Two of three family members accused of smoking during a Sunwing flight that left Halifax for the Dominican Republic on Friday were sentenced in Bermuda court today after their plane was forced to make an emergency landing on the island.

David MacNeil, 54, Donna MacNeil, 52, and David MacNeil Jr., 22, appeared in plea court in Hamilton, Bermuda, Monday after they were accused of smoking on a flight. All three were charged with disobeying lawful commands under the Air Navigation (Overseas Territories) Order.

Owain Johnston-Barnes, a reporter for Bermuda's Royal Gazette who was in the Hamilton court Monday, said the three MacNeils are from Mabou, Cape Breton, and that the family lives together off of Route 19.

MacNeil Sr. pleaded guilty to behaving in a disorderly manner and using abusive and insulting words. Donna MacNeil pleaded guilty to disobeying lawful commands. David MacNeil Jr. was charged with smoking on the plane, but he denied the charge in court Monday.

Prosecutors decided not to proceed further with the charges, so in the end, no one was found guilty of smoking on the plane.

The two eldest MacNeils were sentenced to either a $500 fine or 10 days in prison. MacNeil Jr. was free to go.

Johnston-Barnes said the family appeared embarrassed during their court appearance. The family's lawyer, Victoria Pearman, described the incident as something that got out of hand and escalated beyond their control.

The flight was diverted Friday night after a passenger alerted the crew about the alleged smokers.

Daryl McWilliams, vice-president of media relations for Sunwing, said a fourth MacNeil family member, a teen, was not accused of smoking on the flight.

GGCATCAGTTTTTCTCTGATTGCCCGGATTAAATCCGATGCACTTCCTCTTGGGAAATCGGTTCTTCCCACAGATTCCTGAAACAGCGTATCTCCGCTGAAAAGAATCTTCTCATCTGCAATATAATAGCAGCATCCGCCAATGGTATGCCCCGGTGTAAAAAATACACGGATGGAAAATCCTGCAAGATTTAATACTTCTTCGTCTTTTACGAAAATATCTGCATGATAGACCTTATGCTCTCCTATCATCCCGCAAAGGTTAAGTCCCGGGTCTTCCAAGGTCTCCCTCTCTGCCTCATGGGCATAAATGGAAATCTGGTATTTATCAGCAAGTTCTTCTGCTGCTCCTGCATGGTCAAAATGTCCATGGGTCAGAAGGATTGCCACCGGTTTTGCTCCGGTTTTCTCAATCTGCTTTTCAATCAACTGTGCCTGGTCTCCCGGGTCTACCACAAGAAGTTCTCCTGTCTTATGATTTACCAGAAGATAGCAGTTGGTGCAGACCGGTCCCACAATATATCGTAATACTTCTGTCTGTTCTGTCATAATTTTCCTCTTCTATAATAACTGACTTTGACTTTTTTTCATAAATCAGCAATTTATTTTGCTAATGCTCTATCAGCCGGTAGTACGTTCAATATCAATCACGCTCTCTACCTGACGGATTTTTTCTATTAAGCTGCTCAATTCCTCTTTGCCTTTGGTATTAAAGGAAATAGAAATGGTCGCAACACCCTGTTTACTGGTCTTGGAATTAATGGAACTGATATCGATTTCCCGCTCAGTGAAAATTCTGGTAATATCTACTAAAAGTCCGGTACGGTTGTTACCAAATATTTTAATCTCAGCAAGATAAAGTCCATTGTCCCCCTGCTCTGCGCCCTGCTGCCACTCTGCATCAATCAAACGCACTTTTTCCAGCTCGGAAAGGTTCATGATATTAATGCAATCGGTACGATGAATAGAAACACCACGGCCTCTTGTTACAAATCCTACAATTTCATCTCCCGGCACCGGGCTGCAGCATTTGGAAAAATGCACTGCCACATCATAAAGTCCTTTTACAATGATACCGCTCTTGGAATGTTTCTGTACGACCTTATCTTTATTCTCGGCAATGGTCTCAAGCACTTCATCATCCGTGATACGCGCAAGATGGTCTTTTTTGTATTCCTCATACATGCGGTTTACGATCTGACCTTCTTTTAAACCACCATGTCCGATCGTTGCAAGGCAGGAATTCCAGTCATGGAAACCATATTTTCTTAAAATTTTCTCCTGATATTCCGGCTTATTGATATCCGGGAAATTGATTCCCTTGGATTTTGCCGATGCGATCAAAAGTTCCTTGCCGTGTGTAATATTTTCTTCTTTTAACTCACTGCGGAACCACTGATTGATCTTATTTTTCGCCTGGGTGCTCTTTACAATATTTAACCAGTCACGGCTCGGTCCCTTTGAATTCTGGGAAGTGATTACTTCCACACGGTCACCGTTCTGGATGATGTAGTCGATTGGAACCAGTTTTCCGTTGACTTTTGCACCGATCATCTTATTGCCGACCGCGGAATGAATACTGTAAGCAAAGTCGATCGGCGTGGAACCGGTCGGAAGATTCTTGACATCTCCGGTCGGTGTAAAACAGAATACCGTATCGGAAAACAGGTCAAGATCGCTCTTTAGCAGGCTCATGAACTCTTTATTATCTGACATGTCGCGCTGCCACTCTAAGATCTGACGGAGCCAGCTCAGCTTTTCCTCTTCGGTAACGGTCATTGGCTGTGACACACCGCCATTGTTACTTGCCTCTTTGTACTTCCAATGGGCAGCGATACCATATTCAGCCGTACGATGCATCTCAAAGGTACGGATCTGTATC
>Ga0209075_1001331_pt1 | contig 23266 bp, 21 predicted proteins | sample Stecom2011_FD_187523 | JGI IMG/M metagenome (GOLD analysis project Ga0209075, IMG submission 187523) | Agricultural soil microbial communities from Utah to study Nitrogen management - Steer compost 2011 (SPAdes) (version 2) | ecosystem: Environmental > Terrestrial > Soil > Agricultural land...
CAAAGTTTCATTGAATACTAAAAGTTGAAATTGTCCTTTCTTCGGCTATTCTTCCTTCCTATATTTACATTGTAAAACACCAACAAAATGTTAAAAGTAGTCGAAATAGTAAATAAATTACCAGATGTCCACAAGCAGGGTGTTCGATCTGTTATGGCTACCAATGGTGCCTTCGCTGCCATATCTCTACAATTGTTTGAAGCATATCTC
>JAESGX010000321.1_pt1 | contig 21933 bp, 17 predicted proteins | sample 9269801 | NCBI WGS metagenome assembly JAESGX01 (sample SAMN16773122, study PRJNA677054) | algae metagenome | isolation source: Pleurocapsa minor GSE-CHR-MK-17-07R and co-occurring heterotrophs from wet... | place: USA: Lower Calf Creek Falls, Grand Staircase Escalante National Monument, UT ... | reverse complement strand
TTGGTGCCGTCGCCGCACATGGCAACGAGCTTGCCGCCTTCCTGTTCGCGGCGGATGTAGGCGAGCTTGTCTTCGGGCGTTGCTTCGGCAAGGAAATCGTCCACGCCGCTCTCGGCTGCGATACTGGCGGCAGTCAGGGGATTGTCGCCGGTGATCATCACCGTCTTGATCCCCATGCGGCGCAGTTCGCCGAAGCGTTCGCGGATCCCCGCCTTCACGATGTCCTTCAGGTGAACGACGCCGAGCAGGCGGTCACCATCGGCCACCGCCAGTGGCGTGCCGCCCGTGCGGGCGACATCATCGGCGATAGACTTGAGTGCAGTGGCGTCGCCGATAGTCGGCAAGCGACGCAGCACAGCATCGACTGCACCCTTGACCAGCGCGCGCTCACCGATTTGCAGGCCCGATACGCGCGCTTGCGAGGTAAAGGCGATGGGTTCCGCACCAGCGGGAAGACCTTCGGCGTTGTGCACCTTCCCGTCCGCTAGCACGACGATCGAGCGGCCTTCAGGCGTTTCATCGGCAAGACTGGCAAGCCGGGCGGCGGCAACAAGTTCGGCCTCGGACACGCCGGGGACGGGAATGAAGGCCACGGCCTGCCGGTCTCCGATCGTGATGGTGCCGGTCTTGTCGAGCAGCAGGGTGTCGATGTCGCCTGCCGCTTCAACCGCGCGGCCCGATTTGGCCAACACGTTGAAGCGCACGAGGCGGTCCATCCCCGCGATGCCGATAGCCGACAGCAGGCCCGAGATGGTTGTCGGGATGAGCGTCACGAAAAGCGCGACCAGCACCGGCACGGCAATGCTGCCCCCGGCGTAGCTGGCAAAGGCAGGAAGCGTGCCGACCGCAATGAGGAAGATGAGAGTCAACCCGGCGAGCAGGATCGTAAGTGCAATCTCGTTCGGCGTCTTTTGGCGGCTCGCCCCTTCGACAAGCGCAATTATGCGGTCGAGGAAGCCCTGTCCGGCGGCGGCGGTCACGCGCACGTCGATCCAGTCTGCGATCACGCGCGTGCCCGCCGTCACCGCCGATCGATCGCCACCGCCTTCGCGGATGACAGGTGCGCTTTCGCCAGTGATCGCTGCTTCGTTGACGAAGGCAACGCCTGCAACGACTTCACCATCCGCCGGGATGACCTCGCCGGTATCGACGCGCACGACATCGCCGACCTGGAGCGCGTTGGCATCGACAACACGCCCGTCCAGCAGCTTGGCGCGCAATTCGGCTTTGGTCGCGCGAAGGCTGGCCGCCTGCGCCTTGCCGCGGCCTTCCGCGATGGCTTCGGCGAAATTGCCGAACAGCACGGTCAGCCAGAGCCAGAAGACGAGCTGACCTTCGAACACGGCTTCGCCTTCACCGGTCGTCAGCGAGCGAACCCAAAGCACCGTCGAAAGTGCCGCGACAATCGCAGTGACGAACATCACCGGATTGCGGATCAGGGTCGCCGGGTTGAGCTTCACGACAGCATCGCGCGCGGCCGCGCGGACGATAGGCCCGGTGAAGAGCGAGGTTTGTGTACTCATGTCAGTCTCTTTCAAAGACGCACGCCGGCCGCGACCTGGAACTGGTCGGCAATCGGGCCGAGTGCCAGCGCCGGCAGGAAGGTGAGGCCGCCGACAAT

Dwayne Caines, a spokesman for the Bermuda Police Service, said at least one of the MacNeils became verbally abusive in the cabin.

Coarse language

Johnston-Barnes said police told him MacNeil Sr. was the one who became verbally abusive.

MacNeil Sr. is alleged to have said, "You f---ing ass----, I just pissed all over the floor," according to Caines.

Caines said all three accused disobeyed Sunwing crew members.

McWilliams said it's hard to understand what the three were thinking.

"My understanding is that these passengers were smoking in their seats, which is unusual to say the least," said McWilliams.

"It's been 20 years since people were allowed to smoke on an aircraft. The only thing I can think of [is] maybe they wanted to stage some sort of display that 'we're opposed to this law.'"

They were putting other people's lives at risk, the airline spokesman said.

Sunwing plans to sue, says spokesperson

McWilliams said on Monday that Sunwing plans to sue the MacNeils for costs associated with diverting the plane.

"We’re going to sue them," he said. "It’s something that we don’t do very often. We do it in cases where we think the activity has been flagrant. It usually requires going beyond verbal abuse."

McWilliams estimates that the cost of diverting the flight could be as much as $50,000. He said those costs include:

- Landing fees at Bermuda airport.

- Flying a mechanic to Bermuda to examine the aircraft for defects (standard operating procedure for overweight planes.)

- Cost to hire crew to search plane for cigarette butts to make sure they were extinguished.

- Accommodations for passengers and crew overnight in Bermuda.

- Accommodations for passengers scheduled to fly home from the Dominican Republic on the diverted plane.

McWilliams said since the plane had to land before its scheduled destination, it was overweight due to the unburned fuel on board.

He said MacNeil family members were not co-operative, which is why the company had to pay a crew to search for cigarette butts.

"The passengers involved in this ridiculous situation refused to say what they did with their cigarettes so that meant that there was a potentially hazardous material, which was an incendiary, onboard the aircraft," said McWilliams

Dave Shellington's wife, Cathy, was on the plane. The Charlottetown man said she texted him to tell him there was a lot of screaming and swearing.

The rest of the plane's 170 passengers and crew members were put up for the night in a hotel at Sunwing's expense.

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